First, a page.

If you’ve worked in the Local Search industry for any length of time, you might be aware that the Google My Business support team appears to have their own language. The way we talk about features on Google and describe them is not the same as how Google refers to them.
It can be helpful to know how Google refers to things so you can communicate more clearly with them when contacting GMB support for help on an issue.
Here are some examples of differences in our everyday language.
Services Menu vs Services Tab
Inside the Google My Business dashboard, there is a section for most listings to provide a list of services the business offers. Google used to call it a menu at one point but now refers to it as a services tab and the place where you edit it in the Google My Business dashboard is referred to as the services editor.
Google My Business Listing vs Places Sheet
The listing on Google for local businesses has gone through many name changes over the last decade but I think most Local SEOs uniformly call it a “Google My Business Listing”. Google, on the other hand, appears to be a bit too connected to the old “Google Places” wording.
Located In Feature vs Relation
Businesses that are located in other businesses are eligible to have a feature on their listing that clarifies this. Most individuals refer to this as the “located in” feature (or something similar) but if you’re asking Google My Business to add this to your listing, you need to call it a relation or they might not have a clue what you’re talking about.
Keyword Stuffing vs Descriptors
When we see spam like this on Google Maps, we normally refer to it as keyword stuffing (stuffing your business name with extra keywords). Google, on the other hand, calls these extra words “descriptors”.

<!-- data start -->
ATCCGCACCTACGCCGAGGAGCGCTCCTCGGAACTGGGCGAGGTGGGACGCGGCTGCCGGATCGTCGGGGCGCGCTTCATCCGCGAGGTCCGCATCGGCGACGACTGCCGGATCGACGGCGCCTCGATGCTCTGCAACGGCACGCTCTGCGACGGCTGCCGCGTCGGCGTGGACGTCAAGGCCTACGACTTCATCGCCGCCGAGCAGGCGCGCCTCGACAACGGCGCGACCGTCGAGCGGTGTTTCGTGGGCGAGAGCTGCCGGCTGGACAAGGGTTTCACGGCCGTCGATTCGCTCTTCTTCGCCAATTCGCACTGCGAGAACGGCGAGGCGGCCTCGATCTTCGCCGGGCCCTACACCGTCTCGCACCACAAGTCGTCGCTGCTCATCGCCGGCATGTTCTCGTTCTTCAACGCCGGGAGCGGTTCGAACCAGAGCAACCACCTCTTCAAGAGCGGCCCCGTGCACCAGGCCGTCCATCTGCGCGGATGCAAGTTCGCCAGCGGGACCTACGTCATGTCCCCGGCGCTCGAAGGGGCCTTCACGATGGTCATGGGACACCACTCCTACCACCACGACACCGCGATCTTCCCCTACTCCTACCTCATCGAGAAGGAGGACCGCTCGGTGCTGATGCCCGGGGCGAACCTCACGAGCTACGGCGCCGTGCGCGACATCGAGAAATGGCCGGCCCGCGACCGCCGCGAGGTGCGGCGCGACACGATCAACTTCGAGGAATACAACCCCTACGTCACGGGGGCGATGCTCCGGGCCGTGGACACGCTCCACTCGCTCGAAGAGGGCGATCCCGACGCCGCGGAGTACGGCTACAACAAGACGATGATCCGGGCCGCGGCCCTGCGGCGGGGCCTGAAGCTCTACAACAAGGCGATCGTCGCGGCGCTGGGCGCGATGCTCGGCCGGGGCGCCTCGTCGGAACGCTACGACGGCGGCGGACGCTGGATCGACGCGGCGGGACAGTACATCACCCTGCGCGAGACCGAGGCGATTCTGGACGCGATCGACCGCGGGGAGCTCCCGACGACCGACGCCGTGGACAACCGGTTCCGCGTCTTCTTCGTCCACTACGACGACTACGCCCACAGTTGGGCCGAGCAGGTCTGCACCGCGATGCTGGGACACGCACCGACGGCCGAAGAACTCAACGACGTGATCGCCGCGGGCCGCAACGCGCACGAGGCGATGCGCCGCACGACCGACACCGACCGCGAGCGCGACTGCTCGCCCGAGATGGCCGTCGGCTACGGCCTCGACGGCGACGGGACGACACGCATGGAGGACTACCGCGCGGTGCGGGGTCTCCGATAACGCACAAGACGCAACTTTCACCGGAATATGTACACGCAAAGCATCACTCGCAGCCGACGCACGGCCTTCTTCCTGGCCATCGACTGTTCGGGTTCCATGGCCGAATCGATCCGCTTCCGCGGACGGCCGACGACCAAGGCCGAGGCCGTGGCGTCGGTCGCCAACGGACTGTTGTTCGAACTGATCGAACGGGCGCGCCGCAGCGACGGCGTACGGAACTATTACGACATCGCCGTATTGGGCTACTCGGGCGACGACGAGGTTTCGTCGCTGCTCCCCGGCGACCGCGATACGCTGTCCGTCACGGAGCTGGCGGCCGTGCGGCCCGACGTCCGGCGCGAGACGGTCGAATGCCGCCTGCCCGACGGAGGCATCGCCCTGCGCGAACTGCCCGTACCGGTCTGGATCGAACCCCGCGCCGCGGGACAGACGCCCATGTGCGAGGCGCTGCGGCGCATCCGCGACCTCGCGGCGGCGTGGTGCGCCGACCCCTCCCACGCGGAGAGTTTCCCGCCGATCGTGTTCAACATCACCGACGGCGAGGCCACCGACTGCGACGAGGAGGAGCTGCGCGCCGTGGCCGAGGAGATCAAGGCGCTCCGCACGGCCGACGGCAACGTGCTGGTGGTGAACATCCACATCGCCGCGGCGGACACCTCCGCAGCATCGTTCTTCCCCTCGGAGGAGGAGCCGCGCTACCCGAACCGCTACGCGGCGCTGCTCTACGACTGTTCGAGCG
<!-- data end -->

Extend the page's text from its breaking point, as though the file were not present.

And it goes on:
Business Owners vs Merchants
Often we refer to small business owners as simply “business owners” but Google refers to them as “merchants” like in this example.
Review Summaries vs Place Topics
Google launched Place Topics in July of 2019 but I have honestly never heard anyone (other than Google) refer to them as that because it’s not an easy name to remember. Most people refer to these as review summaries.
Local Knowledge Panel vs Business Profile
When we do a branded search on Google and pull up a listing for a specific business, we normally call these knowledge panels. Google, however, refers to theses as business profiles: “Business Profiles look similar to knowledge panels, but are specific to businesses that serve customers at a particular location or within a designated service area”.
Descriptions vs Editorial Summaries
Popular listings on Google My Business have custom descriptions that are written by Google and cannot be edited by the business owner. People often have no clue what these are called because they have a pretty odd name – editorial summaries.
Have you heard the Google My Business support team use any odd terms or phrases that I didn’t mention? Tell us about them in the comments.